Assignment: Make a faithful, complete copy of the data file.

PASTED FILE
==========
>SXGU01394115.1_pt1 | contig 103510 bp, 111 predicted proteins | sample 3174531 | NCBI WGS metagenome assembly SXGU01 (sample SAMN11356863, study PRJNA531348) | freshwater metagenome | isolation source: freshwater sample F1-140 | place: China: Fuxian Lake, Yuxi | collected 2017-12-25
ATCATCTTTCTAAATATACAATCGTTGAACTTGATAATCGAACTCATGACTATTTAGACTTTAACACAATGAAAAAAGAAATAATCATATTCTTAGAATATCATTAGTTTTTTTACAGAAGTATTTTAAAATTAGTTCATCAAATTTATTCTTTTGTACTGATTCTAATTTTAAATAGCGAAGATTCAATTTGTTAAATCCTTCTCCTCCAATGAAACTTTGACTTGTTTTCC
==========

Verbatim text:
>SXGU01394115.1_pt1 | contig 103510 bp, 111 predicted proteins | sample 3174531 | NCBI WGS metagenome assembly SXGU01 (sample SAMN11356863, study PRJNA531348) | freshwater metagenome | isolation source: freshwater sample F1-140 | place: China: Fuxian Lake, Yuxi | collected 2017-12-25
ATCATCTTTCTAAATATACAATCGTTGAACTTGATAATCGAACTCATGACTATTTAGACTTTAACACAATGAAAAAAGAAATAATCATATTCTTAGAATATCATTAGTTTTTTTACAGAAGTATTTTAAAATTAGTTCATCAAATTTATTCTTTTGTACTGATTCTAATTTTAAATAGCGAAGATTCAATTTGTTAAATCCTTCTCCTCCAATGAAACTTTGACTTGTTTTCC